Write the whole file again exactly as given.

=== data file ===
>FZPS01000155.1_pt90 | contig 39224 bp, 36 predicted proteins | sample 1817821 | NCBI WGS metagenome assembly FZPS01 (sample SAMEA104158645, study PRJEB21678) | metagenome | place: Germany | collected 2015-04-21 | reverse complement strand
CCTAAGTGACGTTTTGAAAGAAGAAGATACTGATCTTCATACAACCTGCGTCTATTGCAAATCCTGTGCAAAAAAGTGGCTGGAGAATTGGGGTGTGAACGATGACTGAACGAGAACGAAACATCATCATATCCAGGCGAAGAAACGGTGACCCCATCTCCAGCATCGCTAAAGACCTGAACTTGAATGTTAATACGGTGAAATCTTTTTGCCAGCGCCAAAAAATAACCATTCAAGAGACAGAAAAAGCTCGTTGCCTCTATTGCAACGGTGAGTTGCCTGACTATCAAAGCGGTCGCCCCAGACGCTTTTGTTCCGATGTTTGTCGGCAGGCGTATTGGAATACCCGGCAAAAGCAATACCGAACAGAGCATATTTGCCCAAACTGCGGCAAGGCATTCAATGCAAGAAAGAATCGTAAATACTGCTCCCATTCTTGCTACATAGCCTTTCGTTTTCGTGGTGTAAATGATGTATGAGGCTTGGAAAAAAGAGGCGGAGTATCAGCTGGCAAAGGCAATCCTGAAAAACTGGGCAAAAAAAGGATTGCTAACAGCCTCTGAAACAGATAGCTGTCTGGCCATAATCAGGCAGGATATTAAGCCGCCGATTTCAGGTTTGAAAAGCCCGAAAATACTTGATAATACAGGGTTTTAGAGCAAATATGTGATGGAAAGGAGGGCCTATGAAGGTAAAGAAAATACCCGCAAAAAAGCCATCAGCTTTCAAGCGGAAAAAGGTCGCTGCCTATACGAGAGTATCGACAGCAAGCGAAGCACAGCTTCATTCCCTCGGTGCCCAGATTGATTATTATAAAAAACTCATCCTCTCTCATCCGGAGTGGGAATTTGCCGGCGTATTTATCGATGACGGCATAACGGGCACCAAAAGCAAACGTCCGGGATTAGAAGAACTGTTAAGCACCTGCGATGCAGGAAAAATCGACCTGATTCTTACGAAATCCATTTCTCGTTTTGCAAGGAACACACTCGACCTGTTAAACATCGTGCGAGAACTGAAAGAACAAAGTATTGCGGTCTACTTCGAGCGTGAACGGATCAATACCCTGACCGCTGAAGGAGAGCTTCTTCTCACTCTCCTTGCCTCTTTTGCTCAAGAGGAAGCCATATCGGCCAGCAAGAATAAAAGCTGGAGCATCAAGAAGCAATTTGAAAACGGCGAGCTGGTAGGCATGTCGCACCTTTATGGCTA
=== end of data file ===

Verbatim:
>FZPS01000155.1_pt90 | contig 39224 bp, 36 predicted proteins | sample 1817821 | NCBI WGS metagenome assembly FZPS01 (sample SAMEA104158645, study PRJEB21678) | metagenome | place: Germany | collected 2015-04-21 | reverse complement strand
CCTAAGTGACGTTTTGAAAGAAGAAGATACTGATCTTCATACAACCTGCGTCTATTGCAAATCCTGTGCAAAAAAGTGGCTGGAGAATTGGGGTGTGAACGATGACTGAACGAGAACGAAACATCATCATATCCAGGCGAAGAAACGGTGACCCCATCTCCAGCATCGCTAAAGACCTGAACTTGAATGTTAATACGGTGAAATCTTTTTGCCAGCGCCAAAAAATAACCATTCAAGAGACAGAAAAAGCTCGTTGCCTCTATTGCAACGGTGAGTTGCCTGACTATCAAAGCGGTCGCCCCAGACGCTTTTGTTCCGATGTTTGTCGGCAGGCGTATTGGAATACCCGGCAAAAGCAATACCGAACAGAGCATATTTGCCCAAACTGCGGCAAGGCATTCAATGCAAGAAAGAATCGTAAATACTGCTCCCATTCTTGCTACATAGCCTTTCGTTTTCGTGGTGTAAATGATGTATGAGGCTTGGAAAAAAGAGGCGGAGTATCAGCTGGCAAAGGCAATCCTGAAAAACTGGGCAAAAAAAGGATTGCTAACAGCCTCTGAAACAGATAGCTGTCTGGCCATAATCAGGCAGGATATTAAGCCGCCGATTTCAGGTTTGAAAAGCCCGAAAATACTTGATAATACAGGGTTTTAGAGCAAATATGTGATGGAAAGGAGGGCCTATGAAGGTAAAGAAAATACCCGCAAAAAAGCCATCAGCTTTCAAGCGGAAAAAGGTCGCTGCCTATACGAGAGTATCGACAGCAAGCGAAGCACAGCTTCATTCCCTCGGTGCCCAGATTGATTATTATAAAAAACTCATCCTCTCTCATCCGGAGTGGGAATTTGCCGGCGTATTTATCGATGACGGCATAACGGGCACCAAAAGCAAACGTCCGGGATTAGAAGAACTGTTAAGCACCTGCGATGCAGGAAAAATCGACCTGATTCTTACGAAATCCATTTCTCGTTTTGCAAGGAACACACTCGACCTGTTAAACATCGTGCGAGAACTGAAAGAACAAAGTATTGCGGTCTACTTCGAGCGTGAACGGATCAATACCCTGACCGCTGAAGGAGAGCTTCTTCTCACTCTCCTTGCCTCTTTTGCTCAAGAGGAAGCCATATCGGCCAGCAAGAATAAAAGCTGGAGCATCAAGAAGCAATTTGAAAACGGCGAGCTGGTAGGCATGTCGCACCTTTATGGCTA